The Dambimangari Traditional Owners of some of Western Australia’s most significant heritage-listed coastal country have established a code of conduct and visitor registration program for the increasing flow of tourists to the region.
The initiative will help to protect some of the pristine environment and iconic cultural sites of the Native Title and Aboriginal Reserve areas between Robinson and Prince Regent Rivers north of Derby. The changes will also improve visitor safety and public appreciation of the country’s heritage value.
Landscapes of the region were made famous by Dambimangari artist Donny Woolagoodja who designed the spectacular Indigenous welcome for the opening of the Sydney Olympic Games in 2000.
The visitor information program includes a chart of 75 popular tourist locations. Visitors to these areas will be required to register their plans and secure approval from the Dambimangari Aboriginal Corporation.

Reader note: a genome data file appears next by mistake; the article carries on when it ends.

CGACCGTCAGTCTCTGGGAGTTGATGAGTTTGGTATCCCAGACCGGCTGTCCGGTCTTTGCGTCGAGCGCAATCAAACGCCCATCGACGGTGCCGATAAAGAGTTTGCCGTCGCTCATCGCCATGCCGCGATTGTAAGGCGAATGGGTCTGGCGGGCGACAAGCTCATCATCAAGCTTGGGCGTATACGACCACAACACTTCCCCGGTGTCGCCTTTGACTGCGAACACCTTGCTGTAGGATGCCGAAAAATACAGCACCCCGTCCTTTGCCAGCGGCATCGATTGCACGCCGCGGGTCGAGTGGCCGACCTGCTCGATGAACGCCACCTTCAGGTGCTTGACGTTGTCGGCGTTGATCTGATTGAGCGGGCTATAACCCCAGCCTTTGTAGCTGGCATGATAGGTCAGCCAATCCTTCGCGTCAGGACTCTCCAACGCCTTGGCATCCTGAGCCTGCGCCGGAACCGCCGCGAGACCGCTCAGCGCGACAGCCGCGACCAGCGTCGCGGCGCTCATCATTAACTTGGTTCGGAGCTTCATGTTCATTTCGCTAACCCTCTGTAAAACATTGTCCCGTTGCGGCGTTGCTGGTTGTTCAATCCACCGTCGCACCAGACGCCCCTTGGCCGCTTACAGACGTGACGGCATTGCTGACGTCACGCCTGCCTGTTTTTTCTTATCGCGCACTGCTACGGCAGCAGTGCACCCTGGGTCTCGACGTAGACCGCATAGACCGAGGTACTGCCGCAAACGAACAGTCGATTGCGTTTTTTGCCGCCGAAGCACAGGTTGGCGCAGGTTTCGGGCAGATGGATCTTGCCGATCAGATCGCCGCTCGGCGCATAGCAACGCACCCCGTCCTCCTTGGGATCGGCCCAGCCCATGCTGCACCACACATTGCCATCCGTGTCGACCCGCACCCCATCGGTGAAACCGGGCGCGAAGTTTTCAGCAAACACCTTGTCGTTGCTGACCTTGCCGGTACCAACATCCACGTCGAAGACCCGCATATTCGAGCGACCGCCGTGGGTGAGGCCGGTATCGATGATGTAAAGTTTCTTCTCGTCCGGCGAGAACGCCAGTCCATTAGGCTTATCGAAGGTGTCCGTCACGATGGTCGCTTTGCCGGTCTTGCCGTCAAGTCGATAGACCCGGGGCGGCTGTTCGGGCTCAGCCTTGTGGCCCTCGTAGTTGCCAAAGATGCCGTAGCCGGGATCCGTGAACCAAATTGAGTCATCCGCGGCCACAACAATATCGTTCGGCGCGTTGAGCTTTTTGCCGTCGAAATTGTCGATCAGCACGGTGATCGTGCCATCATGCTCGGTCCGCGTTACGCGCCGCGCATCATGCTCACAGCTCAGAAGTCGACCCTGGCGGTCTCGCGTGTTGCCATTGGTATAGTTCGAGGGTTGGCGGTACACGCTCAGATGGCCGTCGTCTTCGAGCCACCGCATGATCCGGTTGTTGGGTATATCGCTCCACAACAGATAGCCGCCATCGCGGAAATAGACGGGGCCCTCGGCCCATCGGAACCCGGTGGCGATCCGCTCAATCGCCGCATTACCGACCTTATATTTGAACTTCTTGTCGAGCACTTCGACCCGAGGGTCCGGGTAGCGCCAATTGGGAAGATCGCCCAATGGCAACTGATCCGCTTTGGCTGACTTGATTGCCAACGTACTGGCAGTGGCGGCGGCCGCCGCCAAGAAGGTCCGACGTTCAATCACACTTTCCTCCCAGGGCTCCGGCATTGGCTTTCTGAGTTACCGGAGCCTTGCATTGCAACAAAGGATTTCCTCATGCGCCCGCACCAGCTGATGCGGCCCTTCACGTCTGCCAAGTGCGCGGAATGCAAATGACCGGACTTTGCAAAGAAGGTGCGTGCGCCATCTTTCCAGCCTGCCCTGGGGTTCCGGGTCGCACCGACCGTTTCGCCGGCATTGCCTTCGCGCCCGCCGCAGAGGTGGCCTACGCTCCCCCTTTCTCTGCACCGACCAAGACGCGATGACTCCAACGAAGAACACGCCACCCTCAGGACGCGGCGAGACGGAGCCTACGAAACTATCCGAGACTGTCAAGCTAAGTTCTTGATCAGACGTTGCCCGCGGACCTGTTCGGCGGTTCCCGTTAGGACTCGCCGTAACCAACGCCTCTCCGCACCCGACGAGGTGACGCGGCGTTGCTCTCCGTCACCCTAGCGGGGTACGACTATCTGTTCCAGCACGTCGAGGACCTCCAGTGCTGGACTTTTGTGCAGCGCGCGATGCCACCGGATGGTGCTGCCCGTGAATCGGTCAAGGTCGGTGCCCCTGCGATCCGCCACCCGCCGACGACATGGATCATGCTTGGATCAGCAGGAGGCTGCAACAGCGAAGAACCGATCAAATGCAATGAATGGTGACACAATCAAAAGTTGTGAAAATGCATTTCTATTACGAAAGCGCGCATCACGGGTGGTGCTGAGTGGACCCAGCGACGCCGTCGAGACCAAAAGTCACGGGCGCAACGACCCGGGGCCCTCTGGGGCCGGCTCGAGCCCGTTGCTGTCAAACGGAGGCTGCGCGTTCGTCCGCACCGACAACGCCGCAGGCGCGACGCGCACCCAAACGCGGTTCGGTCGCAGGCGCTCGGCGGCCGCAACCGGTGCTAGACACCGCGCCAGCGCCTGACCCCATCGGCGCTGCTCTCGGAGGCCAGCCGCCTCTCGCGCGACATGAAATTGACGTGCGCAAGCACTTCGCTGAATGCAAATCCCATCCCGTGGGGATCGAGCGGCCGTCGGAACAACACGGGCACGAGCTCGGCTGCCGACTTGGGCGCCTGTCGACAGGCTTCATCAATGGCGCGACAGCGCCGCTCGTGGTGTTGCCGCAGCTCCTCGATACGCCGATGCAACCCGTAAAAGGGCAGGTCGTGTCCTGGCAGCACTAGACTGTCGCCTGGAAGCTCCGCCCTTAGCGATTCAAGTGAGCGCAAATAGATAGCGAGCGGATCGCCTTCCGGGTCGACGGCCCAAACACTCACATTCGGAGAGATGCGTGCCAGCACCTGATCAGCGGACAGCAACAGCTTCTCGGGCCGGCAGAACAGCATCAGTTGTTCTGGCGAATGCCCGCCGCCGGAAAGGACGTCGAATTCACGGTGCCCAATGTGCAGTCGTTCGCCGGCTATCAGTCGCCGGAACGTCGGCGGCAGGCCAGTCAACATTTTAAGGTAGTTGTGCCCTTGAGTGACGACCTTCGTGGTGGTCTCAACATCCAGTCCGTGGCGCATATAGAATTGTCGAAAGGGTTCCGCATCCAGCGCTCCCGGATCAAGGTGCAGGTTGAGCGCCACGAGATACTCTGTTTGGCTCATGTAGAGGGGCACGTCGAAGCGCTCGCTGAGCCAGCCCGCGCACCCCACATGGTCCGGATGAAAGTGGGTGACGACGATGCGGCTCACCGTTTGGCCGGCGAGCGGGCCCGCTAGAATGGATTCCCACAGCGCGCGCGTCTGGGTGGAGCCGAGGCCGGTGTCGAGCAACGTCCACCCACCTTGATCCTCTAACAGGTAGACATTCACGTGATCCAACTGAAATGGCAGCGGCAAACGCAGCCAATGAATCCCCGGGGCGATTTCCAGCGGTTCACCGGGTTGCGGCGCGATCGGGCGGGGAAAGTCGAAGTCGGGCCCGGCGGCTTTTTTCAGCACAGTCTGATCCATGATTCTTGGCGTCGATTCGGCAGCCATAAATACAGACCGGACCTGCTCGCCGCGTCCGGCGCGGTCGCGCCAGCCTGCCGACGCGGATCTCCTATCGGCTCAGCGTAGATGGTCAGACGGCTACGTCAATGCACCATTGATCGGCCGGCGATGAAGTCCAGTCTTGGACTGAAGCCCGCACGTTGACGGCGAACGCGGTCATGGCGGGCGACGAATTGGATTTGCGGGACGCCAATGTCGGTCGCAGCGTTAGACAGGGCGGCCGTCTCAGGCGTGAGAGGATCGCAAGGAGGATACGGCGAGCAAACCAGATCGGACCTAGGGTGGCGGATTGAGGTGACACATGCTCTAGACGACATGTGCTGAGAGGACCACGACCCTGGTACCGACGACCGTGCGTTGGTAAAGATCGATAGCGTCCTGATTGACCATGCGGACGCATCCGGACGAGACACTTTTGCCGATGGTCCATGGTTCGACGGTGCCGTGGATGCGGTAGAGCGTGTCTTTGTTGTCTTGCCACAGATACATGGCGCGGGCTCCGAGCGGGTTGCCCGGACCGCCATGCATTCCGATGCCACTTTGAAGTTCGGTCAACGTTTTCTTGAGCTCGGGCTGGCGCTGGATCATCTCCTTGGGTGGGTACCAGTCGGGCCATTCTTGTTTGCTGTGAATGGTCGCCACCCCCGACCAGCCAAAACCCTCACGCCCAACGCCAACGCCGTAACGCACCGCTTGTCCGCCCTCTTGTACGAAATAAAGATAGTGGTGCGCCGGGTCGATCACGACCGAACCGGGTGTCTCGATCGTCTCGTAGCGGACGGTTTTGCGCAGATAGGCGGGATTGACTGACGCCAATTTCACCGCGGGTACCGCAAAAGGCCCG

Many of the sites are in Aboriginal Reserves where tourists will also need permits from the Department of Aboriginal Affairs.
The Dambimangari Aboriginal Corporation has been working with ocean-going tour operators to develop the management process. Most of the coast, which includes the Horizontal Falls, is accessible only from the sea.
Dambimangari Aboriginal Corporation Chairman, Francis Woolagoodja, said the introduction of the code of conduct would encourage people to appreciate the importance of the region and its significance to Western Australia.
He said the code set out a series of practical rules to protect the artworks and cultural icons of Dambimangari country.
“Visitors are welcome in our country, but we expect them to respect our culture and heritage,” he said.
“In some cases, we recommend that site visits are led by experienced Indigenous tour guides.”
For more information on the Dambimangari Visitor Guide go to: